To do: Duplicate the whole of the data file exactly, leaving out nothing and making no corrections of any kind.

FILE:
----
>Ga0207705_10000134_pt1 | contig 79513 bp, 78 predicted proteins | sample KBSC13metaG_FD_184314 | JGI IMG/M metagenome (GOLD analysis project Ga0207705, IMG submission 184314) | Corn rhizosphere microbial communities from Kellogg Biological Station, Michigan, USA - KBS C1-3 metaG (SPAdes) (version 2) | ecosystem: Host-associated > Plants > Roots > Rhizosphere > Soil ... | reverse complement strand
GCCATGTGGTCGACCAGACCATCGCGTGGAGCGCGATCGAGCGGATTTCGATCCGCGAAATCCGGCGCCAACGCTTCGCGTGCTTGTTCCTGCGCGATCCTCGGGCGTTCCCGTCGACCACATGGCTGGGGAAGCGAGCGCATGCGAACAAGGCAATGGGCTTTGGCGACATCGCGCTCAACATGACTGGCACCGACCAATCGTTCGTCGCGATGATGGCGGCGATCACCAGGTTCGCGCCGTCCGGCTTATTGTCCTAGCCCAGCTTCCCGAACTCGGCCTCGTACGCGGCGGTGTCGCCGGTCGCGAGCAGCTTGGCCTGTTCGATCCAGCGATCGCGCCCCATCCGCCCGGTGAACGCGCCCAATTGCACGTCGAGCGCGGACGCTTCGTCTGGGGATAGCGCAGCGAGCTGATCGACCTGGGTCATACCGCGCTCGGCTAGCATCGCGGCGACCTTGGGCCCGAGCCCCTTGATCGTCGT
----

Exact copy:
>Ga0207705_10000134_pt1 | contig 79513 bp, 78 predicted proteins | sample KBSC13metaG_FD_184314 | JGI IMG/M metagenome (GOLD analysis project Ga0207705, IMG submission 184314) | Corn rhizosphere microbial communities from Kellogg Biological Station, Michigan, USA - KBS C1-3 metaG (SPAdes) (version 2) | ecosystem: Host-associated > Plants > Roots > Rhizosphere > Soil ... | reverse complement strand
GCCATGTGGTCGACCAGACCATCGCGTGGAGCGCGATCGAGCGGATTTCGATCCGCGAAATCCGGCGCCAACGCTTCGCGTGCTTGTTCCTGCGCGATCCTCGGGCGTTCCCGTCGACCACATGGCTGGGGAAGCGAGCGCATGCGAACAAGGCAATGGGCTTTGGCGACATCGCGCTCAACATGACTGGCACCGACCAATCGTTCGTCGCGATGATGGCGGCGATCACCAGGTTCGCGCCGTCCGGCTTATTGTCCTAGCCCAGCTTCCCGAACTCGGCCTCGTACGCGGCGGTGTCGCCGGTCGCGAGCAGCTTGGCCTGTTCGATCCAGCGATCGCGCCCCATCCGCCCGGTGAACGCGCCCAATTGCACGTCGAGCGCGGACGCTTCGTCTGGGGATAGCGCAGCGAGCTGATCGACCTGGGTCATACCGCGCTCGGCTAGCATCGCGGCGACCTTGGGCCCGAGCCCCTTGATCGTCGT